Sermon: Epiphany 3 Matthew 8:1-13

Epiphany 3
Matthew 8:1-13
“I want to!”

In the name of the Father, the ╬ Son, and the Holy Spirit, amen!

Once sitting around the dinner table Martin Luther said to his company, “Oh, if I only could pray the way this dog watches the meat!  All his thoughts are concentrated on the piece of meat.  Otherwise he has not thought, wish, or hope.”[1]  One could conclude from this that Luther was teaching some kind of prosperity gospel.  Only pray hard enough and keep your eye on your wish or hope and God may be more likely to give it to you.  This is not Luther’s teaching.  What is prayer’s object and goal?  It is communion with God and the object of prayer is always God just as Christ taught us to pray, “Our Father, who art in heaven etc.”  Just as the dog sitting below the dinner table won’t take his eyes of the delicious morsel on his master’s fork, so Luther wished he could pray and maintain focus on God whom he prayed to with the same unwavering attention.

We heard about two examples of this kind of dogged faith in our Gospel lesson.  The healing of the leper and the centurion’s servant come right on the heels of the Sermon on the Mount.  Much of what Jesus claimed in word, now He does in deed.  The Sermon on the Mount opens with the beatitudes where He promises that the poor in spirit, the mourning, and meek are blessed.  So, for His first miraculous healing He heals a leper in a very surprising, controversial, and comforting way.

Jesus preached blessing to the poor and ostracized in his sermon and now he is approached by one of the poorest and most ostracized characters of the ancient world, a leper.  Lepers were isolated from the community of Israel.  This man who approached Jesus directly would have to warn anyone to stay away from them.  It was quite shocking he’d be so bold to approach the Lord.  He was isolated from his family, his work, and his house of worship.  There were perhaps misunderstandings about how skin diseases could be contracted, but Israel’s greater concern was his and all lepers’ ceremonial uncleanness.  His white and flaking flesh was a constant testament to the reality of our brokenness and the sinfulness of the world.  That’s not to say he had sinned to deserve this plight, but rather he found himself in a place of constant uncleanness.  He had reached a point of no return; no washing or cleansing was possible.

So as Christ came down from the mountainside the crowds followed him and in this crowd the first person to interact with him is this unclean leper.  “Lord, if you will, you can make me clean.”  These words are a confession of faith; the faith that the preaching of Jesus had created in the man there on the mountain.  His confession and prayer is a beautiful example of the dog-like faith Luther spoke of.  First, he called Him Lord.  The leper recognized that Jesus spoke with His own authority unlike other rabbis.  By calling Him Lord the leper was confessing his subjection to Jesus.  Then he says, if you will.  This treats Jesus with respect.  He recognizes that Jesus does not have to do anything against His will.  Then the leper says, you can make me clean.  This statement recognizes Jesus’ competence and ability.  The leper believed that Jesus did not just give a good sermon, but could accomplish the very blessing He promised.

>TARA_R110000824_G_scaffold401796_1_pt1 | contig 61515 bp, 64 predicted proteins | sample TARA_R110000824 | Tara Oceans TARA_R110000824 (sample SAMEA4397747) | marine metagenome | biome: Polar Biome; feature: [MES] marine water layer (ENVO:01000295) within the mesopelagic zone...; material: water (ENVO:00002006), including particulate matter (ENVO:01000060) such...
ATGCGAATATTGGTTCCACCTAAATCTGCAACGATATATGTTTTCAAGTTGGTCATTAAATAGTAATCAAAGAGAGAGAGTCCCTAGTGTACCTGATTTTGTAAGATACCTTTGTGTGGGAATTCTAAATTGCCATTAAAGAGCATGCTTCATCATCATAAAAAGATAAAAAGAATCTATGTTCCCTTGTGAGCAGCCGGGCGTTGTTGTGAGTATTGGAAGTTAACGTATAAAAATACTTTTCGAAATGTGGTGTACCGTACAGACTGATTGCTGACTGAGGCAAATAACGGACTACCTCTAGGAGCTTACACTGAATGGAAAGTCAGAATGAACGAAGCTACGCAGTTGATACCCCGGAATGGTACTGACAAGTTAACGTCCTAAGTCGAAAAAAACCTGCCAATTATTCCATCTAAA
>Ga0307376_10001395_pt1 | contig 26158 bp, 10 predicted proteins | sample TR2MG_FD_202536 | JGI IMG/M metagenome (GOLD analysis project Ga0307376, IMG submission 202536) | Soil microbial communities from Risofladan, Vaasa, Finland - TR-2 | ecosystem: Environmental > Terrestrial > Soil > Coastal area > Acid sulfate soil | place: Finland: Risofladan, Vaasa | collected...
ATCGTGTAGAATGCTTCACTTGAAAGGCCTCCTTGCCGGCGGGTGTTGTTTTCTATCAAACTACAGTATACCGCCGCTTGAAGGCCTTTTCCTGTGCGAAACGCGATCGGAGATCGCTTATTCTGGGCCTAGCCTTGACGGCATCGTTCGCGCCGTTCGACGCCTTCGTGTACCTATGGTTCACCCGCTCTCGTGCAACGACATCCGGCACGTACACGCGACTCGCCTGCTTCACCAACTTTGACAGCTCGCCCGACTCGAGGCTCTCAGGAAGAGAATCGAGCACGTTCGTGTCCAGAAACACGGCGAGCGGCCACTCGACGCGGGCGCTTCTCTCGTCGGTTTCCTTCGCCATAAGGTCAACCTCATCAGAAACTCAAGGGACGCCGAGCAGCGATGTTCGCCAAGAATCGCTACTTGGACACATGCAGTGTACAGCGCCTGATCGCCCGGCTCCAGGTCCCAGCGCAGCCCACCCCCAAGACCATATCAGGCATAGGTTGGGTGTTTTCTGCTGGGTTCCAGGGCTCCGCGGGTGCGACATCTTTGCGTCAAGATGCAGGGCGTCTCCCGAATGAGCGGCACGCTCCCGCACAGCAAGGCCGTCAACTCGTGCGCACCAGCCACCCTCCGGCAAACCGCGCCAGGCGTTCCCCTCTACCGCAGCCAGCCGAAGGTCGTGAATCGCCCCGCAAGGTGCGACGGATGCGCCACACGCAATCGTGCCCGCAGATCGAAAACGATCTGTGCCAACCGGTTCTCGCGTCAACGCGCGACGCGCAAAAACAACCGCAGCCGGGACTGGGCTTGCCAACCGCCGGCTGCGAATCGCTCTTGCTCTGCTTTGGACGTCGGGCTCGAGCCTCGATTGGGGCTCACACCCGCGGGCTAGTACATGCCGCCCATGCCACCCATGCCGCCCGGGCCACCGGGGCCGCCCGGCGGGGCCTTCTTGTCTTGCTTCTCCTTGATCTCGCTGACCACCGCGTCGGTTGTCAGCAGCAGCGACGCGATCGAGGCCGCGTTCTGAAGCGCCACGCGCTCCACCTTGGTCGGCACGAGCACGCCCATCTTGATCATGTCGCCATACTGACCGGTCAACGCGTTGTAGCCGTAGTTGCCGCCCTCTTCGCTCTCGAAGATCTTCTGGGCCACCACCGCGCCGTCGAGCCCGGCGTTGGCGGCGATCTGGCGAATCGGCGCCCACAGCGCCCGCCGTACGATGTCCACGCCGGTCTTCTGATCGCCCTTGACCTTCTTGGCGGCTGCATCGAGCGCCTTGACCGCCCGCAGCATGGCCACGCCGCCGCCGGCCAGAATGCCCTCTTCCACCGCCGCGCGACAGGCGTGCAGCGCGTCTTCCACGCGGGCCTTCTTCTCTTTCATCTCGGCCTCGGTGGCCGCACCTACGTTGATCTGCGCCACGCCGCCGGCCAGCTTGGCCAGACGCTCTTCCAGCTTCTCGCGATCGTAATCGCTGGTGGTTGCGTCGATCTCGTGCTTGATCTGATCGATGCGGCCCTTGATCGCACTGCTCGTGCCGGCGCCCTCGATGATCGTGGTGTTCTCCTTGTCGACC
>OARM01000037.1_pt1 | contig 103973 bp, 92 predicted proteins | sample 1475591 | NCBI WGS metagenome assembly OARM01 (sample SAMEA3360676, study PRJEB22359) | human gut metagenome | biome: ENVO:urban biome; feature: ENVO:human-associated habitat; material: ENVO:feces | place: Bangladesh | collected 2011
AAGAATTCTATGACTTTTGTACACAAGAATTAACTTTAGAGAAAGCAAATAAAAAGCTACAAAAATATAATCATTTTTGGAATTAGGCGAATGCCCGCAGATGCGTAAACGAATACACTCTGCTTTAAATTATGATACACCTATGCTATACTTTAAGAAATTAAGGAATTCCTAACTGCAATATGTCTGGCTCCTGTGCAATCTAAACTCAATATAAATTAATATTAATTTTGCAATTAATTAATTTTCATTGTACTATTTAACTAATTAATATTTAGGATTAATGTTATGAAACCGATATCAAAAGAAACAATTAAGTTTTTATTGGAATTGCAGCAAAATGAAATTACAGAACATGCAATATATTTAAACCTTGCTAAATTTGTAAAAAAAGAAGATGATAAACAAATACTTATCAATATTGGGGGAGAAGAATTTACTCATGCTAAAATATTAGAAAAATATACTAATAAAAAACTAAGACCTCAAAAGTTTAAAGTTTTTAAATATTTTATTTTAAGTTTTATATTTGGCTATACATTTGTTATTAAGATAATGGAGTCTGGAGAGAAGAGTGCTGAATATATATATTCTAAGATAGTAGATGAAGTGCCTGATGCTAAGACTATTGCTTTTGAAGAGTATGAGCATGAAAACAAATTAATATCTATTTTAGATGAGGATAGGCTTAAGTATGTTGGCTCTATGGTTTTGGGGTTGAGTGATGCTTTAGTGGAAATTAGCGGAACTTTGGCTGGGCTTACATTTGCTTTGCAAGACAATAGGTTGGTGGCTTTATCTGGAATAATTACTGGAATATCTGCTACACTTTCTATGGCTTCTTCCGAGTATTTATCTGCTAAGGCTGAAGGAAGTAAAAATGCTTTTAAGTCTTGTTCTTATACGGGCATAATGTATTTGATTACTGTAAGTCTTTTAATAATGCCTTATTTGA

This true faith is a fine combination of respect (if you want to) and confidence (you can make me clean).  Though this might be like the dogged faith that won’t take its eyes off the prize it honestly recognizes that it cannot know if the Lord in every case intends to heal.  Not every leper in Jesus’ day was cleansed.  We still have over 200,000 cases of leprosy around the world each year.  No matter how many illnesses we may beat all people eventually die whether they have faith or not.  Christians who desire healing often think of Paul’s thorn in the flesh which was never removed.  After much prayer Paul recognized that this weakness was given to him so that he would not become prideful.  Instead he learned to rely on God’s grace for God’s power is made perfect in weakness.  He knew this was true for God’s power was perfect even in the weakness of the Cross of Christ.